Healthcare Analytics, Population Health Management, Healthcare Big Data

Population Health News

Population health management brings wellness to employees

By Jennifer Bresnick

- While healthcare providers certainly bear a significant piece of the burden when it comes to ensuring that patients are receiving preventative and chronic disease care, population health management must extend outside of the physician’s office if it is to be truly successful.  The average patient spends a third of their time in the office, and the workplace environment has a significant impact on how people manage their health and maintain good lifestyle habits.  At the same time, employers are being pressured by payers to shoulder more costs for health insurance and produce workers with lower average expenses.

To balance both sides of the equation, some employers are taking matters into their own hands by instituting employee wellness programs that produce happier, healthier, more efficient workers as well as lower insurance costs and a workplace culture that places an emphasis on physical health and self-care.

Derek Kanehira, Vice President of Human Resources at Hawaii National Bank, spoke to HealthITAnalytics about implementing a data-driven population health management program as an employer facing high costs to maintain company-wide wellness.

What prompted you to look into supplementary wellness programs for your employees?

With the rising cost of healthcare, Hawaii National Bank (HNB) felt it was important to collect and analyze employee healthcare claims data as a way to better understand our healthcare spend. Gathering and using population health data is part of our overall strategy for healthcare and wellness.  Because of the data we capture, we now have a clear understanding of the health conditions our employees and their dependents are dealing with. Since our wellness offerings are based on these findings, we are seeing increased rates of participation in activities including our monthly lunch and learning sessions.

Diabetes and cardiovascular care are the two biggest health issues for HNB. Using the data from Healthentic has helped us to work with other organizations in our community. For example, we partnered with a local hospital system and asked them to sit and talk with our employees about their health numbers, as well as talk to them about the support that’s available.  I was talking with the local hospital system’s CEO, and they have access to all of these things. They hadn’t done this kind of partnership before so we ended up being their first pilot program.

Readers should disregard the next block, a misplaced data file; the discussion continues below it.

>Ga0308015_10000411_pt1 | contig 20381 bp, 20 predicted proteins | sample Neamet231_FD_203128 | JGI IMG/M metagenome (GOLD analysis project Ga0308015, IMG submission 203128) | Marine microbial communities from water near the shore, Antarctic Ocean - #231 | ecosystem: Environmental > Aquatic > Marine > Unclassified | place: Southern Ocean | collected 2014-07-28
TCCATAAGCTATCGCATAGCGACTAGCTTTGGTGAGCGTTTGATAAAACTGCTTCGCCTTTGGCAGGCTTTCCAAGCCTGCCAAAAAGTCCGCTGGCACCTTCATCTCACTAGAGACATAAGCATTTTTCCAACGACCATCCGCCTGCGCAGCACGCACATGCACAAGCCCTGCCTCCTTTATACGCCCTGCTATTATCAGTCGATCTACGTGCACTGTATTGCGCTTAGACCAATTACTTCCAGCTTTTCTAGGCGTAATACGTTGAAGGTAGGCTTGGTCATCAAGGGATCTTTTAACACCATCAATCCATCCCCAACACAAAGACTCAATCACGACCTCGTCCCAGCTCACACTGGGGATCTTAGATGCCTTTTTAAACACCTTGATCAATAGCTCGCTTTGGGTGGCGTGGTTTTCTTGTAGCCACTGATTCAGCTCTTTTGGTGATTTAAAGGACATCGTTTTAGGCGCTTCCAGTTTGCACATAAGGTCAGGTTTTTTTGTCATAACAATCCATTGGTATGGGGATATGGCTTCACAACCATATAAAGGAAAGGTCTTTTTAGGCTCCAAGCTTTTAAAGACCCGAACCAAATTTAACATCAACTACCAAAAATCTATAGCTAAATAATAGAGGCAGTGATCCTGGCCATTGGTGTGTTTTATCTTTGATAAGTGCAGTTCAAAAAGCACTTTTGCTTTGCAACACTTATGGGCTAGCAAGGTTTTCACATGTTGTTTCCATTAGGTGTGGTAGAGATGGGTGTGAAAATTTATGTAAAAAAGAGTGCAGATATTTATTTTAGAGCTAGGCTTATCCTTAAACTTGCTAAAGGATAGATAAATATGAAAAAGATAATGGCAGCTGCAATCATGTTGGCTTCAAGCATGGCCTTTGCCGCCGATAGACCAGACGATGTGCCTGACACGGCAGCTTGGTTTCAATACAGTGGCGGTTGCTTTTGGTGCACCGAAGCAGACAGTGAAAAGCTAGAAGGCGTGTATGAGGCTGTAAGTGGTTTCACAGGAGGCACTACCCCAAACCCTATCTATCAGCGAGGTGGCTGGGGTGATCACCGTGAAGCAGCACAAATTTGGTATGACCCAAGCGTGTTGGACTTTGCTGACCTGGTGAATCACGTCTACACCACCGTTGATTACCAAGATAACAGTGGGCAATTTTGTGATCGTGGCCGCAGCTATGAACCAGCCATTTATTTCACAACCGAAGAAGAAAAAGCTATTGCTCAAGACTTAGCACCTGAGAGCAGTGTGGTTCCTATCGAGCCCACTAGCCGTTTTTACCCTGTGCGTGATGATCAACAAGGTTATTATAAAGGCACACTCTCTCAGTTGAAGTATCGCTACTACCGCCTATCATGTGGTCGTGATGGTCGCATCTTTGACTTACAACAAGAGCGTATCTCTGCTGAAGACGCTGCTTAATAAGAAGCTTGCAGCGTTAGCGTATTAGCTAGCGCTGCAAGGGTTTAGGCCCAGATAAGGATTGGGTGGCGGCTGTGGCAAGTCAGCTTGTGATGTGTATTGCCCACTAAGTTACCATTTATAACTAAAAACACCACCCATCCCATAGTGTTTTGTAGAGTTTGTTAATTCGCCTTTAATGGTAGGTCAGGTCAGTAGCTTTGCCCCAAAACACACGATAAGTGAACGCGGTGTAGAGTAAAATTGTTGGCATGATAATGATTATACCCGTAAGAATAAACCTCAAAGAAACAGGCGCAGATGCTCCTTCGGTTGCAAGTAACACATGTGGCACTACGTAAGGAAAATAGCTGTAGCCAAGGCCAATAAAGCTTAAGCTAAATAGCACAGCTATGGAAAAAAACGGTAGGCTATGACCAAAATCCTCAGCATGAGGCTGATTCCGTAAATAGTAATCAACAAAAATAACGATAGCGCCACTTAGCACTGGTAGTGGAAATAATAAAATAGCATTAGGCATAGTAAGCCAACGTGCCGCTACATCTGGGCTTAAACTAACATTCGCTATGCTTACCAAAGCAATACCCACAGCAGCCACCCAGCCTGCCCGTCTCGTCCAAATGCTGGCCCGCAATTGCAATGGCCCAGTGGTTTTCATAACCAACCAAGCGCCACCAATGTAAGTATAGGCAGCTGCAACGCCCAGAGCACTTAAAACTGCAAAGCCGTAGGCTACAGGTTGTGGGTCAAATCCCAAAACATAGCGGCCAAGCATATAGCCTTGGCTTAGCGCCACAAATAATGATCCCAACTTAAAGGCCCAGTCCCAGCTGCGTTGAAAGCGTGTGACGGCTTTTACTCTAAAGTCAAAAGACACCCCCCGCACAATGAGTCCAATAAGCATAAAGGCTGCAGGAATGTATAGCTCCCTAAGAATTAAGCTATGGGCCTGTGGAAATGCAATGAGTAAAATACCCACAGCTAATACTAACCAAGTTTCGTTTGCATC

What level of cost savings have you achieved?

Since we received our first data set less than a year ago, it is too early to quantify our cost savings.  However, because our wellness committee better understands the health needs and interests of our employees, they now conduct relevant programs and initiatives that have resulted in increased employee participation.  For example, this year 100% of our employees completed both a biometric screening and health risk assessment and we’ve seen large increases in our on-site chair massages and monthly lunch and learn sessions!  Our wellness committee was surprised with the results, but nevertheless impressed with the amount of credible claims data we have available to help effectively implement wellness programs and initiatives.

I use the tool frequently to mine data or to get ideas on wellness initiatives. This includes analyzing reports, running special cuts of data, or simply providing expert wellness insight. The dashboard is simple and easy to use, and provides you with the information any employer needs to manage their wellness investment.

What are your suggestions to other employers who are thinking about implementing data-driven employee health programs?

I would suggest employers ensure they have CEO and executive leadership support and buy-in before collecting data to build a results-oriented workplace program.  Once CEO and executive leadership support are in place, the committee will want to collect data from employee interest surveys, biometric and health risk appraisals, culture audits, and most importantly from a population health tool.  Using data captured from these sources, the committee can then create and implement relevant wellness initiatives and activities.

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